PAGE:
When winter arrives, life slows down – critters hibernate, and plants go dormant. While you don’t have to worry about wildlife creatures, your potted plants may need overwintering care. You may even ask, is it alright to leave your soil-filled pots outside in the cold?
As a general rule, never leave pots filled with soil out in winter. Terracotta and ceramic pots will crack because the soil will expand as it freezes in the cold. Wooden, plastic, metal, and fabric planters may last longer. However, these will eventually suffer from discoloration and bursting seams.
Oh and just in case you want to know how you can grow your veggies in the winter while you’re at it, check out our article: How to Grow a Food Garden in the Winter
Below, I explain further about these various containers along with helpful tips to overwinter them:
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What Type of Pots Should Never Be Left Outside in Winter?
Clay-based pots such as terracotta and ceramic should never be left outside during winter. Their solid structure is just not malleable enough to handle the soil’s expansion, cracking instantly in cold weather.
Additionally, terracotta pots are porous. Any moisture left within its unglazed structure will break it apart. On the other hand, ceramic pots are glazed to prevent water loss. But if there’s so much as a chip on its coating, it’ll crack once water seeps in and freezes.
Either way, you need to care for these pots once winter comes. Here are a few tips on how to overwinter them:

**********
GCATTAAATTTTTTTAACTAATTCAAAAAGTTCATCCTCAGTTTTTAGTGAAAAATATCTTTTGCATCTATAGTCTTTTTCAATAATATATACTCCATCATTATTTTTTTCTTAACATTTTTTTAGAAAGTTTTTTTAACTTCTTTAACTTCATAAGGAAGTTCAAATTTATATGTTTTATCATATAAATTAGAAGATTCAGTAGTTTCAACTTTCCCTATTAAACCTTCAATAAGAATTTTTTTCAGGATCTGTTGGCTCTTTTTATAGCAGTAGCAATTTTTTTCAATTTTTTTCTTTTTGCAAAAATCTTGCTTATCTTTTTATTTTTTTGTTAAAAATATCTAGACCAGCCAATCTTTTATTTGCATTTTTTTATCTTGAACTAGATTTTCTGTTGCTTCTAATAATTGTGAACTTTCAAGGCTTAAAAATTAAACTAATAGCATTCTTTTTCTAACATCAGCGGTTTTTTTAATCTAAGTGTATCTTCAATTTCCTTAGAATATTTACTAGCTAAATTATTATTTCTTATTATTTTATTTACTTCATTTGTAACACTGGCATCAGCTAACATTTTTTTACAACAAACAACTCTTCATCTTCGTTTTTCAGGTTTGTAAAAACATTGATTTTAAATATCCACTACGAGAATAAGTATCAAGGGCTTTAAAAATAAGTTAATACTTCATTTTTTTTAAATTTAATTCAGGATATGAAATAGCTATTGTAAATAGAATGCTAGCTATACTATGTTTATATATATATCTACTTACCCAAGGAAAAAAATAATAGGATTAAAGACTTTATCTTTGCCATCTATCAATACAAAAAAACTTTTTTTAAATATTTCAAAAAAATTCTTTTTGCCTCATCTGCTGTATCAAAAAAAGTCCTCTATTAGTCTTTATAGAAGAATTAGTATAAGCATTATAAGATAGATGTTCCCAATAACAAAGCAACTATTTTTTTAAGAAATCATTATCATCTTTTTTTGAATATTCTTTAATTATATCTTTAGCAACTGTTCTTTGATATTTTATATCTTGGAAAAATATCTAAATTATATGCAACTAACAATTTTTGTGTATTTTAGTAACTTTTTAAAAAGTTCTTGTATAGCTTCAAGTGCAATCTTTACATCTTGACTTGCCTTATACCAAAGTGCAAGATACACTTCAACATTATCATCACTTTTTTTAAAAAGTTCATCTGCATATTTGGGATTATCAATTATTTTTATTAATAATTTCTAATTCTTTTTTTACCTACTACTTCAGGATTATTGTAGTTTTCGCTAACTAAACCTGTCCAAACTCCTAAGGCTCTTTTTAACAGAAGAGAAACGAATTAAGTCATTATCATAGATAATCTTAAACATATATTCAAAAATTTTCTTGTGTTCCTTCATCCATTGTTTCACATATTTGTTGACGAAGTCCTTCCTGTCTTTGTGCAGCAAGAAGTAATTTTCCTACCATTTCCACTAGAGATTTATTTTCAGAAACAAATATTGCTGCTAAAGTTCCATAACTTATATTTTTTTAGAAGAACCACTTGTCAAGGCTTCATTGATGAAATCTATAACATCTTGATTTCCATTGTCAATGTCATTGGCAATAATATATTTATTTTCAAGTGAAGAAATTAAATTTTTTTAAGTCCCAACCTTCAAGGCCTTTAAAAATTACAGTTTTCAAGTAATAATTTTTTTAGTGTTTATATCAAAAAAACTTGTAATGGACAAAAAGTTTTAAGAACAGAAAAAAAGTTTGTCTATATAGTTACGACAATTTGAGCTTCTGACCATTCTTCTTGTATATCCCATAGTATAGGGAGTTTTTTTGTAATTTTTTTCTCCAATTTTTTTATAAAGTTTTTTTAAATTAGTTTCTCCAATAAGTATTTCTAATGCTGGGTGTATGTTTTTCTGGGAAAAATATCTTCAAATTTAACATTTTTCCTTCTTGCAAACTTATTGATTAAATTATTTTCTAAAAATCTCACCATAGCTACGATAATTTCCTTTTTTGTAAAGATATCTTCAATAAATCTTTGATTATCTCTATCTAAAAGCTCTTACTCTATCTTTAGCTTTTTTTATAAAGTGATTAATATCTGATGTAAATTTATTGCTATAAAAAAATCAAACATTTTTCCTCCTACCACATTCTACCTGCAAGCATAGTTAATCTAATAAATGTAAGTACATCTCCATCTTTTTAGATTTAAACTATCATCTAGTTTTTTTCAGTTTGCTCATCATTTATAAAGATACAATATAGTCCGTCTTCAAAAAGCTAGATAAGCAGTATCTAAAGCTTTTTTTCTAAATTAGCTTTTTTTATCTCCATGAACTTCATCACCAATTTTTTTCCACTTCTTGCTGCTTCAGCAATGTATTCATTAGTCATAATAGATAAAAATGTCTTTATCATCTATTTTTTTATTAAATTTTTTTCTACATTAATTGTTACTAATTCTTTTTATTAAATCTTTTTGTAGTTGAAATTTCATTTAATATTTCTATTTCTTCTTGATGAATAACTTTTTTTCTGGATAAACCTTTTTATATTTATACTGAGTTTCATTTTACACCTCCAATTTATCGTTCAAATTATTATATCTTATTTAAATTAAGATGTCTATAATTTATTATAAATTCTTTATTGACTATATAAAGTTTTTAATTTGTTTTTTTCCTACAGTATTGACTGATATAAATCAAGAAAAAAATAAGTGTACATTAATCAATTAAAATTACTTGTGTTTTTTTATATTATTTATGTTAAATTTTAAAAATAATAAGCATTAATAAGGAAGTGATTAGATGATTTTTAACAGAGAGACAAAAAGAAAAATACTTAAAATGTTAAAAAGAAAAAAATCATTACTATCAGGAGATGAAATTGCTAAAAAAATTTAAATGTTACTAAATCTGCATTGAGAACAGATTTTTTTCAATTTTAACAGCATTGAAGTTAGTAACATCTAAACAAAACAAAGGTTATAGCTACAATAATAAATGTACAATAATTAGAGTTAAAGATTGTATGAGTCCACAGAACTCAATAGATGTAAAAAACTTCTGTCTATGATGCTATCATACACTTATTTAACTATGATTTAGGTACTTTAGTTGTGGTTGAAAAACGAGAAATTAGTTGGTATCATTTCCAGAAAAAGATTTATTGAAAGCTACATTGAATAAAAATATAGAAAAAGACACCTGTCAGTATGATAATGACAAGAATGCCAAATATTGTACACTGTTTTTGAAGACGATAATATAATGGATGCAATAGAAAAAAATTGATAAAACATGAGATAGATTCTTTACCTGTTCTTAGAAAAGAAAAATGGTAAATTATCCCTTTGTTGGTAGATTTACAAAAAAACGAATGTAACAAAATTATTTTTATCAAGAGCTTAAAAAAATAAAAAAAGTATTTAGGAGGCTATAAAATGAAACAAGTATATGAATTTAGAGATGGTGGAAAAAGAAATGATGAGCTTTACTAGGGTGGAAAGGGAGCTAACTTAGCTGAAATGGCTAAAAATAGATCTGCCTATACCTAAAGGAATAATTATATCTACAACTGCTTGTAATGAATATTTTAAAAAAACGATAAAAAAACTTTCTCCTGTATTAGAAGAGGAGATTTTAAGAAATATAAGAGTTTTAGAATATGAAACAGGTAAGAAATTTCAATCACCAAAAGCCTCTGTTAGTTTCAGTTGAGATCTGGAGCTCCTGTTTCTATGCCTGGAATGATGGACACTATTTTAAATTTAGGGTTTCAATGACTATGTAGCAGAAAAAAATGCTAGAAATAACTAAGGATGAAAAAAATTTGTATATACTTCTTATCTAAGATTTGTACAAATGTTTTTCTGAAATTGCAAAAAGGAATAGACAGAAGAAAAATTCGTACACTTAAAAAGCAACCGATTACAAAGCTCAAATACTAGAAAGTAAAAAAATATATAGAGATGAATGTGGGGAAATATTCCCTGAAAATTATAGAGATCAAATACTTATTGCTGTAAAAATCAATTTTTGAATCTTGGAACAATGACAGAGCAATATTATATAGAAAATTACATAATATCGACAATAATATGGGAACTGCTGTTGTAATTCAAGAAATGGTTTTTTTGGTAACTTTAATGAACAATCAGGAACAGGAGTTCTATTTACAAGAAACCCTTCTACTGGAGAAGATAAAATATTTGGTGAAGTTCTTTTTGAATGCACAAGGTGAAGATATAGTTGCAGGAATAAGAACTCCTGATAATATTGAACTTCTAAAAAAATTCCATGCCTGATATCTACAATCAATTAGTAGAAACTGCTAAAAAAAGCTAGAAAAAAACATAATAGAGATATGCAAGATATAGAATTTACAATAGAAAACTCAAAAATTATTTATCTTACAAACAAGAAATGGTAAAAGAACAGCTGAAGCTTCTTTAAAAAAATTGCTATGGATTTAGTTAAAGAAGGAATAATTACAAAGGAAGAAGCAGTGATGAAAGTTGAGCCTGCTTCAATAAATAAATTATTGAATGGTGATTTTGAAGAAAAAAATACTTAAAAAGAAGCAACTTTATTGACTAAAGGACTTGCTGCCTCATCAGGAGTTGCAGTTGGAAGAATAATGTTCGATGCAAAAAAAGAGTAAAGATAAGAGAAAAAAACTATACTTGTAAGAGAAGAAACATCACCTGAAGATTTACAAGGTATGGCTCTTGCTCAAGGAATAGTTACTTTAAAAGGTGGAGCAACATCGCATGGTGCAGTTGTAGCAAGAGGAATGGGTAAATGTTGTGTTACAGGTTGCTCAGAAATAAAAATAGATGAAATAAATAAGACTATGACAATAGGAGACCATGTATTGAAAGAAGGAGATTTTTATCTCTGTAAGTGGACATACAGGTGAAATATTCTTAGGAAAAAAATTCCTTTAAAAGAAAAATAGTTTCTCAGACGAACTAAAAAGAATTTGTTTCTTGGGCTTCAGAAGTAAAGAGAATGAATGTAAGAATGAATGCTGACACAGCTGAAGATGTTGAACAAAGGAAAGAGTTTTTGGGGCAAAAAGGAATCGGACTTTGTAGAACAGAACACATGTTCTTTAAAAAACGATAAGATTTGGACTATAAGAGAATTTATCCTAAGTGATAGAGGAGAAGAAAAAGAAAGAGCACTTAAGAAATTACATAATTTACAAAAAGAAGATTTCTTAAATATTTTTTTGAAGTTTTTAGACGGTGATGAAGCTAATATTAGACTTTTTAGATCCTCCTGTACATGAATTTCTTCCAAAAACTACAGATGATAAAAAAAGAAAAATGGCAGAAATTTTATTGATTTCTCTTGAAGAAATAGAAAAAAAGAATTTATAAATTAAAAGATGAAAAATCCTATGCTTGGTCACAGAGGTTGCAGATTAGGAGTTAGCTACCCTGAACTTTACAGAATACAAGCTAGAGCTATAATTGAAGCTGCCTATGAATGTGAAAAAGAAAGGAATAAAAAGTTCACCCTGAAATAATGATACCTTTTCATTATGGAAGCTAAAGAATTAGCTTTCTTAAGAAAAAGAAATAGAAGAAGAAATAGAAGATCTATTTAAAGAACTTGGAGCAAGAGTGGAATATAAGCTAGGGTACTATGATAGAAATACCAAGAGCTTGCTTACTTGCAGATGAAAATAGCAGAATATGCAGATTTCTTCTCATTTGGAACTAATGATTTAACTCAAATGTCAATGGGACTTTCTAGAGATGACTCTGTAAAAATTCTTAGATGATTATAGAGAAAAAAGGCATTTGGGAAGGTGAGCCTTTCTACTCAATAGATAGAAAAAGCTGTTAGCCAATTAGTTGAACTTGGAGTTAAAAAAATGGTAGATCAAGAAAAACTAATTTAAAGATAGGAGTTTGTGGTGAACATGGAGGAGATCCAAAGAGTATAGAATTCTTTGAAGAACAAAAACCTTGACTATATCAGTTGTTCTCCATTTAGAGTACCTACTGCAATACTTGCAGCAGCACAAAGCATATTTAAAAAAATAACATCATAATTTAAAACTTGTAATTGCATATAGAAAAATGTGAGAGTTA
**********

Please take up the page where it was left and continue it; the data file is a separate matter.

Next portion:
- Remove all contents and clean them thoroughly. You can’t take any chances with leftover soil if you want to preserve them. Also, ensure to dry the pots thoroughly before storing them upside down indoors.
- Store them in an unheated basement or garage where the temperature is above freezing point. Even without the soil, you still want to avoid cold areas that could trigger a freeze-thaw cycle. Keep them cool but not chilly.
- Wrap layers of burlap or horticulture fleece (Amazon links) around the pot for insulation. This alternative is good if you have potted cold-hardy perennials. Not only are you protecting the pot, but you are also retaining heat for the plant’s roots. You can also group them with other plants and place them closer to your house, in the shade. Note: this applies to all pot types left outside in the winter.
Can large ceramic pots survive outside in winter?
It’s inadvisable to leave ceramic pots outside in winter as these will crack. Get rid of the soil and store the pot indoors, away from the cold. But if you can’t easily move them, wrap burlap around the planters and place mulch on the topsoil to retain as much heat as possible.
If you accidentally left your plant outside in cold temperatures too check out our article: How to Best Warm Up a Plant Exposed to Cold Temperatures
And if your plants got hit by frost and you are wondering what to do about it, read this article: Can You Really Wash Frost Off Plants? – With Alternatives
What Pots Will Be Safe When Left Outside In Winter?
There are five types of containers that you can safely leave outside in winter:
However, this doesn’t mean that they are indestructible. Eventually, these planters will suffer damage. But with proper care, you can make them last as long as possible.